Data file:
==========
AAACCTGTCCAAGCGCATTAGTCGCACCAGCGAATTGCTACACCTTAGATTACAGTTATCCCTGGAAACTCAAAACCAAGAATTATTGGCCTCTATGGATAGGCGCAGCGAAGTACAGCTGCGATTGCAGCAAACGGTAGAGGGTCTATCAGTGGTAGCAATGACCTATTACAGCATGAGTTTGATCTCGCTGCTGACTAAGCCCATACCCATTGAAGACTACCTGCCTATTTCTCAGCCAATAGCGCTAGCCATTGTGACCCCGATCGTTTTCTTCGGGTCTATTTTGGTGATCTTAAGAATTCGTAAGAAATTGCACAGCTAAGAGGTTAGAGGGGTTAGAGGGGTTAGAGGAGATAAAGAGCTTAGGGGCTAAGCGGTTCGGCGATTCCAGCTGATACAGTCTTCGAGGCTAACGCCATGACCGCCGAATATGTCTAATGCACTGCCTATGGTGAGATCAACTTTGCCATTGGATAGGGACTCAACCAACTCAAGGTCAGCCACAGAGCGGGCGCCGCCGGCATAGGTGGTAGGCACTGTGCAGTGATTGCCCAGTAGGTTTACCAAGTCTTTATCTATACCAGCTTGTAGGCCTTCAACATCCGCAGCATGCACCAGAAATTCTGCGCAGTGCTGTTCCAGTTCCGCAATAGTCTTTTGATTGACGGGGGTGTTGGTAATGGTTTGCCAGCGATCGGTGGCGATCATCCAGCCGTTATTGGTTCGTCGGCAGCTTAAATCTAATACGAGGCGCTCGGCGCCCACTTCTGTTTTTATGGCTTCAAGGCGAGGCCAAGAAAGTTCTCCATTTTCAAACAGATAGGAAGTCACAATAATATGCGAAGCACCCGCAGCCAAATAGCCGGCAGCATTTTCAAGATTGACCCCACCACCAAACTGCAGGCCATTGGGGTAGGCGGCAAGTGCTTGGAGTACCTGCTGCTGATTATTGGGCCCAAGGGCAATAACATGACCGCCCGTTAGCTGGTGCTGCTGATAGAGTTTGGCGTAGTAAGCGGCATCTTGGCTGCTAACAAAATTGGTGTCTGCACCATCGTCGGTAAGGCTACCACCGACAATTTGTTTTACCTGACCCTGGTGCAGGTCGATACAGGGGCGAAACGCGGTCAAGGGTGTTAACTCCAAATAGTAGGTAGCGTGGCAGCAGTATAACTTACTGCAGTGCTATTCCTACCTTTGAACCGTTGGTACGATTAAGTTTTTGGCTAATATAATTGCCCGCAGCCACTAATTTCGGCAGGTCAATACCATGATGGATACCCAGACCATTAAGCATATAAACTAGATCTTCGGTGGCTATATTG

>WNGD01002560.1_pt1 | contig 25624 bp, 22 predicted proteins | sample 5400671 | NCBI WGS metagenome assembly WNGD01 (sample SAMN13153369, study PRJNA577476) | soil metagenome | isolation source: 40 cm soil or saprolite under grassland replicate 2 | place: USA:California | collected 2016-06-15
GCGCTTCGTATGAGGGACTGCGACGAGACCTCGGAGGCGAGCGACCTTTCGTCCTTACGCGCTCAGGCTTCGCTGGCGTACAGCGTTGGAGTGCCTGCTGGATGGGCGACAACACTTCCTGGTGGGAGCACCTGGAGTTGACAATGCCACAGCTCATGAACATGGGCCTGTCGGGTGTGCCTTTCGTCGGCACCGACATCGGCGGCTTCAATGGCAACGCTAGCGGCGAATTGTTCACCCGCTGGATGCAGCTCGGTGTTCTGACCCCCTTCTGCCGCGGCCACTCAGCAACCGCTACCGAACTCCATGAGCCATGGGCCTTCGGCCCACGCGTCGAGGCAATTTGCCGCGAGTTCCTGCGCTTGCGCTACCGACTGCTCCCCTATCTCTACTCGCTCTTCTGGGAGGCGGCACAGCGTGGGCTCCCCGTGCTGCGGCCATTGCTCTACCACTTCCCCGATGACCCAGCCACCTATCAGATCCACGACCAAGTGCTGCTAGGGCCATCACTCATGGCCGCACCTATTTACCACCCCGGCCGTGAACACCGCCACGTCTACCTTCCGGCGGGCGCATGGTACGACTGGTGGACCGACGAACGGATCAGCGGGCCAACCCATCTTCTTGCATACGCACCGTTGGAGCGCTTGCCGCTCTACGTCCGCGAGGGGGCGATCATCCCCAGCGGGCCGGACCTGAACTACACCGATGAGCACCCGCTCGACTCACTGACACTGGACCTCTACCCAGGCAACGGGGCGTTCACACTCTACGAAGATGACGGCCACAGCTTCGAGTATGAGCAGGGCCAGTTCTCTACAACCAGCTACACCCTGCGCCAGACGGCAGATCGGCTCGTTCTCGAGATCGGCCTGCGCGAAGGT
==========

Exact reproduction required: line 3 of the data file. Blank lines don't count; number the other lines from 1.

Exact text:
GCGCTTCGTATGAGGGACTGCGACGAGACCTCGGAGGCGAGCGACCTTTCGTCCTTACGCGCTCAGGCTTCGCTGGCGTACAGCGTTGGAGTGCCTGCTGGATGGGCGACAACACTTCCTGGTGGGAGCACCTGGAGTTGACAATGCCACAGCTCATGAACATGGGCCTGTCGGGTGTGCCTTTCGTCGGCACCGACATCGGCGGCTTCAATGGCAACGCTAGCGGCGAATTGTTCACCCGCTGGATGCAGCTCGGTGTTCTGACCCCCTTCTGCCGCGGCCACTCAGCAACCGCTACCGAACTCCATGAGCCATGGGCCTTCGGCCCACGCGTCGAGGCAATTTGCCGCGAGTTCCTGCGCTTGCGCTACCGACTGCTCCCCTATCTCTACTCGCTCTTCTGGGAGGCGGCACAGCGTGGGCTCCCCGTGCTGCGGCCATTGCTCTACCACTTCCCCGATGACCCAGCCACCTATCAGATCCACGACCAAGTGCTGCTAGGGCCATCACTCATGGCCGCACCTATTTACCACCCCGGCCGTGAACACCGCCACGTCTACCTTCCGGCGGGCGCATGGTACGACTGGTGGACCGACGAACGGATCAGCGGGCCAACCCATCTTCTTGCATACGCACCGTTGGAGCGCTTGCCGCTCTACGTCCGCGAGGGGGCGATCATCCCCAGCGGGCCGGACCTGAACTACACCGATGAGCACCCGCTCGACTCACTGACACTGGACCTCTACCCAGGCAACGGGGCGTTCACACTCTACGAAGATGACGGCCACAGCTTCGAGTATGAGCAGGGCCAGTTCTCTACAACCAGCTACACCCTGCGCCAGACGGCAGATCGGCTCGTTCTCGAGATCGGCCTGCGCGAAGGT